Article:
The elites of Ottawa and DC saw Donald Trump as a rogue Gilgamesh bent on conquering gullible conservatives, but he was instead a messenger from the middle class to the elites that they have failed the people who don’t fly private jets. Instead of heeding the warning the Left condemned Trump, believing his demise would spell the end of the rebellion.

Fat chance. Faster than you can say Ron DeSantis, governments in affected regions are setting out the terms of their continued cooperation with the elites. While Elon Musk points Twitter away from its advocacy role as establishment censors, grassroots movements are staking out a challenge.

In Alberta, where Jason Kenney’s half-hearted attempts to articulate the province’s resentment at having its energy industry sacrificed to foreign grad students and Marxists, a potential successor is being blunt on where she’s going.  Enter former Wildrose leader Danielle Smith, now running for the United Conservative Party leadership. “On Day One, I’m introducing the Alberta Sovereignty Act, authorizing our provincial government to refuse to enforce any federal law or policy that attacks Alberta’s interest or our provincial rights.”

Smith sees Quebec’s rejection of federal rights & freedoms and British Columbia’s lax enforcement of cannabis laws prior to legalization as a pathway in which Alberta could opt to dodge federal law. “It seems to me we’ve established a precedent that laws that do not work in a particular jurisdiction, that the province has the latitude to either seek an exemption or say it won’t apply,” Smith said. She pointed to Quebec’s Bill 96, which insists on French supremacy in the province, as examples for Alberta to follow.

Jesse Kline in the National Post (a sovereignty sceptic) outlined the issues: “Alberta’s grievances are very real. Our electoral system gives more weight to voters in Quebec and Atlantic Canada than in the West. The Senate, which is supposed to be regionally represented, affords twice as many seats to Ontario and Quebec as all the western provinces combined.

“The equalization system is full of baked-in inequalities that put Alberta at a disadvantage. And if Alberta’s oil and gas industry isn’t being attacked by the openly hostile Liberal government in Ottawa, it’s being stymied by the other provinces.”

Legal scholars were quick to dampen enthusiasm for the proposal. “The idea is frankly so absurd and untenable I’m not even sure it would create a crisis, because it would be laughed out of court too quickly for a crisis to develop,” says Emmett Macfarlane, a constitutional law expert at the University of Waterloo.

The usual media suspects, too, are tut-tutting the notion. They repeat the hoary clichés from Meech Lake days about “a peaceful, prosperous and democratic country that has withstood the test of time.”

In this gauzy nostalgia there seems to be little realization at the heart of federal power in Ottawa that they’re losing the country. That, maybe, siding with the guy who calls fellow citizens fascists, Nazis, anti-science and worse—then goes and hides in a bunker while you get honked at— is not a legal problem but a moral one.

How far would Trudeau’s federal government be willing to go in punishing elected officials in Alberta and perhaps Saskatchewan who defy them? Having the law on your side is one thing. Enforcing it is another. Waging economic war against the West on behalf of Ontario only perpetuates the grievances of the West and splits the nation further. Sovereignty author Barry Cooper did the math. “Indeed, that is the whole point. The Canadian Constitution has never worked in favour of Albertans, so it needs to be changed.”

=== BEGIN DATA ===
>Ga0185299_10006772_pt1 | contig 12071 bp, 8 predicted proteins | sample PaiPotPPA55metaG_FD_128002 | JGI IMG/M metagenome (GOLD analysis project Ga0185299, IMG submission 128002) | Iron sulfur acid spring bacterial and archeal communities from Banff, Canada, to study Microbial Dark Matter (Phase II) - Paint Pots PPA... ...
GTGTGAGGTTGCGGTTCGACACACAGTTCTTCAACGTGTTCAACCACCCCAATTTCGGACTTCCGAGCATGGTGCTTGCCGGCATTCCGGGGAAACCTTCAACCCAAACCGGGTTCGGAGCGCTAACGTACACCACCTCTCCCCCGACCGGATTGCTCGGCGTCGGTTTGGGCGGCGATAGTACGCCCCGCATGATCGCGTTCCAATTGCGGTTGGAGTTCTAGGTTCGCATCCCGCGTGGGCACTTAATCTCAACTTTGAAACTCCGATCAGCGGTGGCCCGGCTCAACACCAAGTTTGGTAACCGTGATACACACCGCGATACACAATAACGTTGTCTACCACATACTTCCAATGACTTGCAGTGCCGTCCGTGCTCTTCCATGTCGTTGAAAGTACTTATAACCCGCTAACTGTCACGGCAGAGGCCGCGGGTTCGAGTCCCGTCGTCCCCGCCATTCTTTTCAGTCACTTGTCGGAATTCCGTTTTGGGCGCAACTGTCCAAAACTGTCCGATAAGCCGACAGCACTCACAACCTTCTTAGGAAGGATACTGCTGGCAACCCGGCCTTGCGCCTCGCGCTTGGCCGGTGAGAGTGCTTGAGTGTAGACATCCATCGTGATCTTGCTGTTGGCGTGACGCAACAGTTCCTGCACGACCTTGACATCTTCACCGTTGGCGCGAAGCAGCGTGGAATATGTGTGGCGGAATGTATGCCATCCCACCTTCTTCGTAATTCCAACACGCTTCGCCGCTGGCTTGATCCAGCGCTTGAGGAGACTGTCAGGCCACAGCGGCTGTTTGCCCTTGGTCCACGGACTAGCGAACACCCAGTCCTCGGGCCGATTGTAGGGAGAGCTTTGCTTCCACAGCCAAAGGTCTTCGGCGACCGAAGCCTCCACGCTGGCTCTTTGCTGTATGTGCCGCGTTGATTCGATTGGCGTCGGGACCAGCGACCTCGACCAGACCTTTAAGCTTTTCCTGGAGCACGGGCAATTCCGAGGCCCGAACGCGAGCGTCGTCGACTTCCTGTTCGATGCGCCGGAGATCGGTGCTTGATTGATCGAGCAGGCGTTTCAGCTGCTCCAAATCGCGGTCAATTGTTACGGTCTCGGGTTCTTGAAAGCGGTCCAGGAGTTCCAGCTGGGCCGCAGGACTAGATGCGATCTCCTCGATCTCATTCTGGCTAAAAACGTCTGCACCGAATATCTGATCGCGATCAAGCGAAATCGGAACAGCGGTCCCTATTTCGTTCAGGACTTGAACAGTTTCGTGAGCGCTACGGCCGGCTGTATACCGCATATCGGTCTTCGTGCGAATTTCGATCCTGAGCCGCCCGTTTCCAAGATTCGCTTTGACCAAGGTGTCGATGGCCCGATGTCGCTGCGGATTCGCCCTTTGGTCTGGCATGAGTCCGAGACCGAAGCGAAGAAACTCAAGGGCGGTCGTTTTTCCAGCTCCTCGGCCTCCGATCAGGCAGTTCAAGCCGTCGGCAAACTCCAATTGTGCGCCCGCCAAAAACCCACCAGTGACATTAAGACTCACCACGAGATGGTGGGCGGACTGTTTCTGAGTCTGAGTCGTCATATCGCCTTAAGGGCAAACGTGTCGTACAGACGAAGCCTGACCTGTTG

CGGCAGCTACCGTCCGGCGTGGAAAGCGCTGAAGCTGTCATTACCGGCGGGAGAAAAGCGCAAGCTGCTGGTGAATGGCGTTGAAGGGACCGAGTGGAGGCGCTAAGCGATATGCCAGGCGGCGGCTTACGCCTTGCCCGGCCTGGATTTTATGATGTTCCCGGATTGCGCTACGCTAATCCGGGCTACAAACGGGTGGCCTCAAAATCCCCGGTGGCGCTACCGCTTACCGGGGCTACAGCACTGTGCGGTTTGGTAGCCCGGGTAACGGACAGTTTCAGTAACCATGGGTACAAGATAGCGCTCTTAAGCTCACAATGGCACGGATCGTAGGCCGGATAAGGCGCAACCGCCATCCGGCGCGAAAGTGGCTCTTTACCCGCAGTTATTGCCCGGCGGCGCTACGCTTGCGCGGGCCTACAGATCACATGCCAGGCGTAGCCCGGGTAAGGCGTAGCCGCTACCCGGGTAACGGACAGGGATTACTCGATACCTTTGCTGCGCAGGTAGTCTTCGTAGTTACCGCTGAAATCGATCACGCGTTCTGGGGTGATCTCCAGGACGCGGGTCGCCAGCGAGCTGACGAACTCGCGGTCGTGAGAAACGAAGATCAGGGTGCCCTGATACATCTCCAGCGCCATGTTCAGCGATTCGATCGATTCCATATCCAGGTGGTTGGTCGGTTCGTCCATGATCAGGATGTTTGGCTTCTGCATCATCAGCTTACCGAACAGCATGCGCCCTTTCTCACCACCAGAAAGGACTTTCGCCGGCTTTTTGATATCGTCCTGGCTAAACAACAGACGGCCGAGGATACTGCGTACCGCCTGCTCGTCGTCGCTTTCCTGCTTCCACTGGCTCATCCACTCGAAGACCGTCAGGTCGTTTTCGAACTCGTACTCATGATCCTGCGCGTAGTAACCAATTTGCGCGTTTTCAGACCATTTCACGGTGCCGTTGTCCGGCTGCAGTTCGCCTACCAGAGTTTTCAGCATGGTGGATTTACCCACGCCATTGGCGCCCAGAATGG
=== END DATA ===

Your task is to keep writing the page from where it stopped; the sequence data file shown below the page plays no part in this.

Meanwhile, Texas Republicans, smarting over the porous border with Mexico and their own GOP senators voting to erode the Second Amendment are drawing their own line in in the dust. In a recent document, the state GOP called for a referendum on secession in 2023.  The referendum will determine if Texas should “reassert its status as an independent nation.”

“The legality of seceding is problematic,” Eric McDaniel, associate professor of government at the University of Texas at Austin, told The Texas Tribune in 2016. “The Civil War played a very big role in establishing the power of the federal government and cementing that the federal government has the final say in these issues.”

But halting the erosion of state sovereignty might be too late. A series of recent referenda have revealed that nine Oregon counties have voted to join Idaho, with another three to vote in November. Those counties— which make up 64 percent of Oregon’s land mass— are fed up with Oregon’s Uber-left government based on the coast and seek to join the more conservative Idaho.

This comes in concert with a wholesale exodus of people and businesses from high-tax blue states such as New York, Illinois and California to red states with lower taxes, less crime and fewer regulations. In Canada, urban Boomers are fleeing the major metro regions for rural Ontario or the Maritimes, convinced that the urban crime, soaring taxes and a crumbling infrastructure delivered by today’s elites has seen its day.

As Buffalo Springfield said, “ It starts when you’re always afraid. Step out of line, the man come and take you away.”

Bruce Dowbiggin @dowbboy is the editor of Not The Public Broadcaster (http://www.notthepublicbroadcaster.com). The best-selling author was nominated for the BBN Business Book award of 2020 for Personal Account with Tony Comper. A two-time winner of the Gemini Award as Canada’s top television sports broadcaster, he’s also a regular contributor to Sirius XM Canada Talks Ch. 167. His new book with his son Evan Inexact Science: The Six Most Compelling Draft Years In NHL History is now available on http://brucedowbigginbooks.ca/book-personalaccount.aspx

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jun12:00 pm(jun 30)12:00 pmParticipACTION Community Better Challenge Red Deer!Month Long Event (june) Event Organized By: Move Your Mood & Red Deer Wellness Alliance